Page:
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Friday, November 18, 2011

The Durham Art Walk 

by Rebecca Yan and Aaron Mandel, special to the Clarion Content

At the re-opening, "Durham, the operative word in this city, is: We."
Photos courtesy of Scenes from my Lunch Hour.

Durham Art Walk, the bi-annual event, described as “a kickoff event for the holidays,” by Catherine Howard takes place weekend in downtown Durham.

A group of Durham artists and Downtown Durham Inc. originally started the Durham Art Walk in 1999 as an event to promote the arts in Durham, long before our dear city became the nationally recognized social and cultural hub that it is today.

It started small and as recently as 2004 its future look shaky. But Durham has rallied around it, even in these troubled economic times. Yesterday saw the triumphant reopening of the Durham Arts Council Building and the Carolina Theater.1

Parade celebrating the re-opening.
Photos courtesy of Scenes from my Lunch Hour.

“We really tried to beef it up for this winter,” said Catherine Howard, a local artist and Durham Arts Council's coordinator for the event. This year's event is mammoth with over 200 participating artists at forty-seven sites.

“It seems a bit ambitious,” said John Wendelbo, a local sculptor and participant of the art walk. “It’s way better organized [compared to last year]. I’m already seeing the signs on the streets, stuff in the windows, artist starting to set up the shows. People are talking about it. There’s way more vibe this year.”

Wendelbo will be painting at one of the sites on #320 East Chapel Hill Street along with a visiting New York sculptor, Carlos Mare1 Rodriguez.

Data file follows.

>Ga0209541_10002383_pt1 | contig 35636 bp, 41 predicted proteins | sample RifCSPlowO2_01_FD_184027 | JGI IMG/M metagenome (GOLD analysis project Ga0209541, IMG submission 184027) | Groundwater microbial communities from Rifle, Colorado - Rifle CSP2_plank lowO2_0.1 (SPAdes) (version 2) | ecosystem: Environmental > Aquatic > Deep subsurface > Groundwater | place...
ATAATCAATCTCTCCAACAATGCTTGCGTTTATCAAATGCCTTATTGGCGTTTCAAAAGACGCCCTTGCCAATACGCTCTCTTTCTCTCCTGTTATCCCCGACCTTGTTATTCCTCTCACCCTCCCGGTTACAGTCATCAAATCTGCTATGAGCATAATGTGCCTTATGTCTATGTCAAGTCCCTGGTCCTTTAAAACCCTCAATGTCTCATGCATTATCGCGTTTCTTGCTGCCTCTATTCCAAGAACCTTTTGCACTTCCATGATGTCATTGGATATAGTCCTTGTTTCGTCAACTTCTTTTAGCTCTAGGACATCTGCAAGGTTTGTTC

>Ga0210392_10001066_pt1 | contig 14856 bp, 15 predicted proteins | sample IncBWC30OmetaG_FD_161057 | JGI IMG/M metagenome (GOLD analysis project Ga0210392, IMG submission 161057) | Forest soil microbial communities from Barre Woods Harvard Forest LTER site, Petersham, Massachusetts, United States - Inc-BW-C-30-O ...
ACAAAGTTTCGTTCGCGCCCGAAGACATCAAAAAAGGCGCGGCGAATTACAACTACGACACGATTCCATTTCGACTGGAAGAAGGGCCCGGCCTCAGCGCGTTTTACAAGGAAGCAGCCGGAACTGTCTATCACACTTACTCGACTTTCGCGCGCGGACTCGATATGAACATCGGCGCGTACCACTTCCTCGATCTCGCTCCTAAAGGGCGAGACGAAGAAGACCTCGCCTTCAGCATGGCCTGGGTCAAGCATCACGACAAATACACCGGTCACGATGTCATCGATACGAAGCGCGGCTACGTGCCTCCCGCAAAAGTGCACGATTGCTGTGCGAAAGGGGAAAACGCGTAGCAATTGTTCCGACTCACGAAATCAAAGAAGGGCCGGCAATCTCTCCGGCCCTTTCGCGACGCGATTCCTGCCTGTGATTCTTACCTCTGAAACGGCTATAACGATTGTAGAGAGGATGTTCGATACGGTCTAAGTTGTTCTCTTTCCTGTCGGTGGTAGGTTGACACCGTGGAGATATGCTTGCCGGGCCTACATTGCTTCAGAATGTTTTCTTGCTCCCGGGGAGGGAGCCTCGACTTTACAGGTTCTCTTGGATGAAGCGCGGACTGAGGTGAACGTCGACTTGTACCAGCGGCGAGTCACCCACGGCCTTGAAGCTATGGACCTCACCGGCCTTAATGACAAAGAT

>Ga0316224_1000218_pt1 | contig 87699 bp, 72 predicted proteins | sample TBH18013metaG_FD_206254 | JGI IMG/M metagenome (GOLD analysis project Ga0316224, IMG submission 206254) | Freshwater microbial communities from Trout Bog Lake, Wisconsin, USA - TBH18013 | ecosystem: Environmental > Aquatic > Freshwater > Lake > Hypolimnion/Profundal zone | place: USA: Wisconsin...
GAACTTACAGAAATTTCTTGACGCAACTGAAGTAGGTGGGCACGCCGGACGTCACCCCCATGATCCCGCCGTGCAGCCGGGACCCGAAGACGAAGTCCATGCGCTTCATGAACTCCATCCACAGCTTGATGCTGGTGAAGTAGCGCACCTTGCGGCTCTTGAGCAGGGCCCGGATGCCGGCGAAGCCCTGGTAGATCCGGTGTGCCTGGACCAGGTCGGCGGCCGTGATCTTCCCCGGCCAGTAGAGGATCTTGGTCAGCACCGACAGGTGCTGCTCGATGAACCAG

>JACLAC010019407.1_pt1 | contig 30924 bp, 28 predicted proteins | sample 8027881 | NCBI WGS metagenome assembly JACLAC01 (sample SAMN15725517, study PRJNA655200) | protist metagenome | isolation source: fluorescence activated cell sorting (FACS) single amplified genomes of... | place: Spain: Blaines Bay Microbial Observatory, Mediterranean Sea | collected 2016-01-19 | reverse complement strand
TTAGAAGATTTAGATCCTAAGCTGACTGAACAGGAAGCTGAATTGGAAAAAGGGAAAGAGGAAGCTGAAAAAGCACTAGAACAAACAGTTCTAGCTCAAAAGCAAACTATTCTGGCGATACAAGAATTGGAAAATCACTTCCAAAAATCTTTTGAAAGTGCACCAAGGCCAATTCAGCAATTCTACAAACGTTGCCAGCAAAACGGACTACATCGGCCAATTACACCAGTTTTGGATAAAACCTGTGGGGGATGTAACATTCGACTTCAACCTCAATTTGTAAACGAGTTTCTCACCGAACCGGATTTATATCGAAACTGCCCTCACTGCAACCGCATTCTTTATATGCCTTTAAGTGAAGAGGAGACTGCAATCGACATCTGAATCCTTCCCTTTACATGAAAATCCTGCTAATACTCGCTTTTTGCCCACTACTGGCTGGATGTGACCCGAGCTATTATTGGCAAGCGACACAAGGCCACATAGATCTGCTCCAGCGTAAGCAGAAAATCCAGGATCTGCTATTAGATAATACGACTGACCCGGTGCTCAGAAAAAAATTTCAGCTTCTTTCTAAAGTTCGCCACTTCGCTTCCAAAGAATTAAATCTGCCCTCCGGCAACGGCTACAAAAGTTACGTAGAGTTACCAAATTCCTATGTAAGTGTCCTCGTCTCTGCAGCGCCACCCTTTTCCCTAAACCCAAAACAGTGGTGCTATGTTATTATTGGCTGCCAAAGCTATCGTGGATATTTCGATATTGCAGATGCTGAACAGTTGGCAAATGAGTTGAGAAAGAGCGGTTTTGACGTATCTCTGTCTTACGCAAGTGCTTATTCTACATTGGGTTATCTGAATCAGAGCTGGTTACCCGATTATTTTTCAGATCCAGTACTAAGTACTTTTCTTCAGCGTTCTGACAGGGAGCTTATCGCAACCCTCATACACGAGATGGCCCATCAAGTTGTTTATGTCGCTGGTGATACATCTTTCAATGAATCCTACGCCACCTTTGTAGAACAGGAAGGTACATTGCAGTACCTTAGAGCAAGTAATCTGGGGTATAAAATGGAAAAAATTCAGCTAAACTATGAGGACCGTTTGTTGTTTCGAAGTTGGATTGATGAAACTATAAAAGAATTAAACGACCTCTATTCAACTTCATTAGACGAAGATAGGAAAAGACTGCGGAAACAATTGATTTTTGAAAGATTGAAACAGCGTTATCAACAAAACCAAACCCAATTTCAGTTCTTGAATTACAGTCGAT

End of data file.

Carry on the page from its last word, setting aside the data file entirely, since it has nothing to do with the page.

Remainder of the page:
Along with artist of all stripes, there will be musical performances and new features such as live painting sessions at two sites. The Art Walk signs are everywhere. Stroll the Durham streets this afternoon and they are buzzing. Abandon storefronts explode with a profusion of Art.

Another new feature Ms. Howard helped bring to this year’s event is the Durham Storefront Project. Howard along with co-organizers, Chris Chinchar and Jessica Moore, they connected the Art Walk, the artists, the spaces and the suppliers. The Durham Storefront project features fourteen storefront windows that have been decorated by local artists in part using supplies donated by local businesses such as Jerry’s Artarama, the Durham Art Guild and The Scrap Exchange. There are nine more student-created windows sponsored by the Art Institute. These two collaborative, but independent, efforts are a magnificent display of public art for art and the city’s sake. (The Clarion Content’s pictures will blow you away. Check’em out here.)

“Students created installations of artworks just for the business,” Howard said. “It’s a collaboration between artists and businesses that brings some excitement to downtown because we have a lot of storefronts that doesn’t have stuff in it. Just empty spaces.”

“It’d be great if we have a Macy’s window thing, but it doesn’t fit Durham,” Howard, a former New York City resident, said. “Pop-up [art] windows are a great next step. It really fits what a lot of artists are thinking and businesses are getting involved with the art through that way.”

Luis Franco, a local visual activist, will be part of the show for the first time.

”A friend of mine participated in the show last year and gave me the info to sign up online,” Franco said. “I’ve been doing a lot of different events and have decided to get involved in the Durham Art Walk to further promote my artworks.”

Franco will be selling prints, magnets, buttons and t-shirts in the Durham Armory.

“It’s specific to Durham. They’re trying to put people in various historical buildings in Durham such as the armory and the Carolina Theater. It attracts people to check little galleries around downtown.”

There is a reason why the words “Holiday Market” are included in the name.

“It’s a way for the artists to get people early before they spend money for non-artwork things,” Howard said.

But most importantly, the event is about supporting the community.

“People come out, look at art, and have a good time,” Wendelbo said.

Durham hosts and supports all sorts of fun!
Photos courtesy of Scenes from my Lunch Hour.

1Though once again the devil is in the details of the renovation which spent $6.9 million of its $14 million city arts rehab on the Convention and Visitors Bureau.

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